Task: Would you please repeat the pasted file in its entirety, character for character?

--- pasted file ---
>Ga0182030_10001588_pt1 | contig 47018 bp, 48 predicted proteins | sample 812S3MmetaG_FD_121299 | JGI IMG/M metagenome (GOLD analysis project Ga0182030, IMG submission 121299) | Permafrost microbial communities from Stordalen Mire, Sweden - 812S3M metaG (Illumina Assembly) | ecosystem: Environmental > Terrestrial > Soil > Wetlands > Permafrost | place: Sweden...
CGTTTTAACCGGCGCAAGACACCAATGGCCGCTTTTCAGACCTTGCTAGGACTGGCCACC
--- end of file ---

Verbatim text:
>Ga0182030_10001588_pt1 | contig 47018 bp, 48 predicted proteins | sample 812S3MmetaG_FD_121299 | JGI IMG/M metagenome (GOLD analysis project Ga0182030, IMG submission 121299) | Permafrost microbial communities from Stordalen Mire, Sweden - 812S3M metaG (Illumina Assembly) | ecosystem: Environmental > Terrestrial > Soil > Wetlands > Permafrost | place: Sweden...
CGTTTTAACCGGCGCAAGACACCAATGGCCGCTTTTCAGACCTTGCTAGGACTGGCCACC